What then to do with a band like The Crown? Because the Crown are catchy, memorable, replete with moments that jump out at you, etc. So, why aren't they my favorite band? (The short answer is that I don't love Faith Hill or Sting, either, who are obviously more poppy and catchy by any standard than, say, Cryptopsy. But people sometimes forget that I'm not an idiot and that this ("poppiness") might not be what I mean.)
This can only be done by contrasts. Let's take a song I love: "Deicide" by Deicide.
A lot of this "technology" seems clunky in 2011; the different voices, the over-the-top intro, the rapped breakdown, the "I am evil" lyrics, the utterly predictable set-up for the guitar solo, the divebombs in the solo itself, the somewhat ponderous tempo...
But to say all of these things about how dated "Deicide" sounds, if we agree that it's a great song, is the same as to say, "Today, we could never get away with being so obvious." I get the same feeling when I think of Beethoven's 5th Symphony and its famous opening. But this assumes--what is obviously false--that everyone today is on the verge of writing the 5th Symphony...and is only being stopped by their tastefulness! The same thing can be said about Deicide: these dated techniques can be rephrased as Deicide's "drama," their embrace of the absurd, pompous, and theatrical. Because, damn it! the band is named Deicide! If ever there was an aesthetic motivation for this kind of flare, does one not find it in Milton's Satan? Is "tasteful restraint" the name of the game here? Deicide know that it is not. It is not that this acknowledged super-classic is (for some technical reason) sonically inimitable; it is rather that death metal has become scared of its own shadow. A failing of spirit!
Anyways! "Deicide" is not, for all that, a 3-chord, verse-chorus-verse pop song. Rather than being repetitive, it has a narrative unity ("what happens next?"); there are no hints of the "melodic death metal"--it is resolutely ugly music. The immediacy, the catchiness, and the richness of the song are in fact particular to metal: it gets you headbanging. I can't say it any other way. But then the structure is nimble, instead of "ritualistic" or whatever people use to describe boring metal nowadays. Deicide doesn't stick around to milk the hooks, or drill them into your head: every bit of the song is incorporated into its "push." This won't be everyone's idea of "catchy," since it isn't tuneful, but on the other hand, this headbanging catchiness is what death metal does best, what other music only stumbles upon by accident and can't hold onto.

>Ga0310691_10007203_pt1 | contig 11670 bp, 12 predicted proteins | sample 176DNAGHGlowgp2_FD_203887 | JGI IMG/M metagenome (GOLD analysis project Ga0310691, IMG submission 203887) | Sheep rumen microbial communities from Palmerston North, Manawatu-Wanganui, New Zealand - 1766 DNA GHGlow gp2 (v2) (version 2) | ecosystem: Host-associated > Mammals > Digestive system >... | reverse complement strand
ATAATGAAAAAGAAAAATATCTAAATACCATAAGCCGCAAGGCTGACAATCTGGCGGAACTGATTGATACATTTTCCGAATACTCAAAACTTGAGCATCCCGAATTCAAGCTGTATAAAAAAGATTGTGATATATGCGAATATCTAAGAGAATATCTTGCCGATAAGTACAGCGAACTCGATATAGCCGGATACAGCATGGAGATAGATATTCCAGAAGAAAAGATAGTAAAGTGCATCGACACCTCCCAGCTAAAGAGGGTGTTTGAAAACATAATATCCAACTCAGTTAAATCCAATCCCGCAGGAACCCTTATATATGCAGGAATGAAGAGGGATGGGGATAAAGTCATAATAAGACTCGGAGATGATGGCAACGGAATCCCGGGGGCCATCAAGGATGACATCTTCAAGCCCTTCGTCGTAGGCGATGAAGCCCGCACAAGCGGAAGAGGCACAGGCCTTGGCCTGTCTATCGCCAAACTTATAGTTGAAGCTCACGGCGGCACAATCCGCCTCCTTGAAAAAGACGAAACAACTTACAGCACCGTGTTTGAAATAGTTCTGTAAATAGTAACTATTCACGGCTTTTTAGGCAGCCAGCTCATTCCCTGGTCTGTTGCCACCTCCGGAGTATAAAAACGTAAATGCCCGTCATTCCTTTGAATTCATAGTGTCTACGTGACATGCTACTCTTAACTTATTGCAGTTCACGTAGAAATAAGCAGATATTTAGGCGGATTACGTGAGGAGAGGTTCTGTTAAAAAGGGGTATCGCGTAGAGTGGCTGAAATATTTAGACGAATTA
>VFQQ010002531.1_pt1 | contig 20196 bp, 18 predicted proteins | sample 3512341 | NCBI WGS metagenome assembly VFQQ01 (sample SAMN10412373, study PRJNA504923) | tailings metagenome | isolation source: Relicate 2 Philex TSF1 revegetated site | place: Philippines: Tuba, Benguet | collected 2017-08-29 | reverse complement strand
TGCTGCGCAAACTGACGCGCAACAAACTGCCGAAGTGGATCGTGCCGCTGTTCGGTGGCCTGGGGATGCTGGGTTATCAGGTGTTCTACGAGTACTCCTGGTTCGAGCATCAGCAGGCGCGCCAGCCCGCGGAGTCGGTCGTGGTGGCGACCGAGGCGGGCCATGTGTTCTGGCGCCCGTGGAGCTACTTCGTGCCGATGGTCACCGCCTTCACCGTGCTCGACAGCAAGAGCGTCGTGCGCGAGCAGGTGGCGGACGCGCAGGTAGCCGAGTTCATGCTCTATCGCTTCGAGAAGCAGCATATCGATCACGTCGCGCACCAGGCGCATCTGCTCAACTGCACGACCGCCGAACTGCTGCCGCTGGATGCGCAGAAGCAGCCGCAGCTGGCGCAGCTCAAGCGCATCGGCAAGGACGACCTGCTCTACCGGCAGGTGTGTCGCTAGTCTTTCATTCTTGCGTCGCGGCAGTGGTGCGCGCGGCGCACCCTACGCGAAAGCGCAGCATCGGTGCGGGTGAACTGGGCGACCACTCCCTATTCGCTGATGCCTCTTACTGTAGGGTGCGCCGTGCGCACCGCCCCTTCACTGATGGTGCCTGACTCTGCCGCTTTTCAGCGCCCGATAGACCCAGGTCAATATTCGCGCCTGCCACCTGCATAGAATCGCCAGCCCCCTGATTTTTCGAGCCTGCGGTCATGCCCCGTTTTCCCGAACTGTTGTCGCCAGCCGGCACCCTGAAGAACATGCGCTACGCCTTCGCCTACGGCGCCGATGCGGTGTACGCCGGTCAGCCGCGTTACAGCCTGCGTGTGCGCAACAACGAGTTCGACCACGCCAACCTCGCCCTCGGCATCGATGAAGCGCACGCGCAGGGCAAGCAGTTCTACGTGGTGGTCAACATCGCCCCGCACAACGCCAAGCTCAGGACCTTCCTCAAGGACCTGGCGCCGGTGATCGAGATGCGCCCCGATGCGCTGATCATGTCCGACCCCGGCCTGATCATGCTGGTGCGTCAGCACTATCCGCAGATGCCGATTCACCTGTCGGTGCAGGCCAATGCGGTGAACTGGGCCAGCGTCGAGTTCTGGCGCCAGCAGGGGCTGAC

So, The Crown. Like Witchery, or Nifelheim, (and, to be fair, all-time genius Bathory), this is verse-chorus-verse-chorus extreme metal. There are plenty of rockin', consonant guitar solos and trills, big emotional moments (like I enjoy so much in Metallica), single-note melodies that are easy to follow, etc.
But the bottom of this bag of tricks is reached quite quickly. The guitar solos are ONLY "rockin'"--they aren't interesting or beautiful, or relevant to the song. The catchy choruses, when all is said and done, are not as catchy as Venom or Kreator or even Morbid Angel. The supposed death-metal underpinning of everything, in the end, is warmed-over thrash metal riffs.
How to tell THIS kind of unsatisfying obviousness from genuine catchiness? I want to say something like, "Try to have your first listen through the (imagined) ears of a twentieth listen." For example, a lot of times, I have put on an album and someone in the room has exclaimed, "WAAAH this music is insane!!" But, honestly, what serious person pulls out a beloved record from their collection and throws it on the turntable simply to be baffled by it? And yet this is always a risk when a death metal fan approaches an album.
Not, however, a risk that The Crown run. The name of their game is not technical brutality but big choruses and rock flair. The idea, I think, is that they are going to be a "guilty pleasure" for serious metallers, pure ear candy... But while I may feel guilty (about not writing my dissertation instead of this review), I am not melting in pleasure.
There's nothing to say to someone who WANTS to like something, who has a Crown-shaped hole in their musical desires (and will soon have a Crown-shaped hole in their wallet!!). But all of our record collections are littered with these records. The record that was "exactly what I'm looking for" that day. Now, on any given occasion, my skepticism could be wrong: what sounds to me like "obviousness" could be a rich and rewarding, catchy album with little parts that will be enjoyed for a lifetime. But the evidence is all on the side of resisting a band's presentation of itself, of resisting hype, of waiting out the internet chat, of doubting the validity of comparisons (I like Deicide, but I do not like bands that tell me they "sound like Deicide").
I can easily imagine the listener who indignantly responds, "The Crown ARE catchy. They DO rock. Who are you to speak with the Voice of Eternity?" And these things aren't subject to some quantitative proof. My only response can be: my life is littered with these albums. I try to pick up on what lasts in music, what holds my interest for years of listening. The world exists to tell us that The Crown rock, and that Deicide are cheesy. But this doxa is worth precisely nothing.
Conclusion: what "jumps out at me" here is the feeling of "jumping out at me." I'm not a phenomenologist, but this seems to me a conceptual analogue (no pun intended) to the loudness war in CD-mastering.